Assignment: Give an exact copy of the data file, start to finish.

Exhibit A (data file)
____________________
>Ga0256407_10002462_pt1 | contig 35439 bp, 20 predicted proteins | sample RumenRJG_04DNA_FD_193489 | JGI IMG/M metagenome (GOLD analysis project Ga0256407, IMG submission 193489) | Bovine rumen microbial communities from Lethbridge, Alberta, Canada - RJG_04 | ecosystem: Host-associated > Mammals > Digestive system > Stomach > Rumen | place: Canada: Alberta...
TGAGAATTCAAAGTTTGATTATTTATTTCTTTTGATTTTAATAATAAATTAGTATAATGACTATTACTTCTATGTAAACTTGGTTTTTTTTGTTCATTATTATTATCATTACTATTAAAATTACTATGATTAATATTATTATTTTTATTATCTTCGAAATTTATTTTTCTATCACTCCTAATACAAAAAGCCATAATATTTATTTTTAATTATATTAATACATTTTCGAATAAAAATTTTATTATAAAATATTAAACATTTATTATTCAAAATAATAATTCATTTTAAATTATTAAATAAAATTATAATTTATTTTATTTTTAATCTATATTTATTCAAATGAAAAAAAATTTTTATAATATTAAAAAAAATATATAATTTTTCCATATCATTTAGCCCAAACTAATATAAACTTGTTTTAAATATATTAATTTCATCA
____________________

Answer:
>Ga0256407_10002462_pt1 | contig 35439 bp, 20 predicted proteins | sample RumenRJG_04DNA_FD_193489 | JGI IMG/M metagenome (GOLD analysis project Ga0256407, IMG submission 193489) | Bovine rumen microbial communities from Lethbridge, Alberta, Canada - RJG_04 | ecosystem: Host-associated > Mammals > Digestive system > Stomach > Rumen | place: Canada: Alberta...
TGAGAATTCAAAGTTTGATTATTTATTTCTTTTGATTTTAATAATAAATTAGTATAATGACTATTACTTCTATGTAAACTTGGTTTTTTTTGTTCATTATTATTATCATTACTATTAAAATTACTATGATTAATATTATTATTTTTATTATCTTCGAAATTTATTTTTCTATCACTCCTAATACAAAAAGCCATAATATTTATTTTTAATTATATTAATACATTTTCGAATAAAAATTTTATTATAAAATATTAAACATTTATTATTCAAAATAATAATTCATTTTAAATTATTAAATAAAATTATAATTTATTTTATTTTTAATCTATATTTATTCAAATGAAAAAAAATTTTTATAATATTAAAAAAAATATATAATTTTTCCATATCATTTAGCCCAAACTAATATAAACTTGTTTTAAATATATTAATTTCATCA